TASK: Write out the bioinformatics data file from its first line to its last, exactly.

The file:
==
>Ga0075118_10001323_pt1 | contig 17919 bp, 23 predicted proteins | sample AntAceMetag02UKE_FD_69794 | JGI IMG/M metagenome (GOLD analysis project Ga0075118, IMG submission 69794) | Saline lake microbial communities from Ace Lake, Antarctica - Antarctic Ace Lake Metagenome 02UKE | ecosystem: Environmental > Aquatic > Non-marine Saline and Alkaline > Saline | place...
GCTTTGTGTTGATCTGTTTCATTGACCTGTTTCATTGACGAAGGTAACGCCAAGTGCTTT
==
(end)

>Ga0075118_10001323_pt1 | contig 17919 bp, 23 predicted proteins | sample AntAceMetag02UKE_FD_69794 | JGI IMG/M metagenome (GOLD analysis project Ga0075118, IMG submission 69794) | Saline lake microbial communities from Ace Lake, Antarctica - Antarctic Ace Lake Metagenome 02UKE | ecosystem: Environmental > Aquatic > Non-marine Saline and Alkaline > Saline | place...
GCTTTGTGTTGATCTGTTTCATTGACCTGTTTCATTGACGAAGGTAACGCCAAGTGCTTT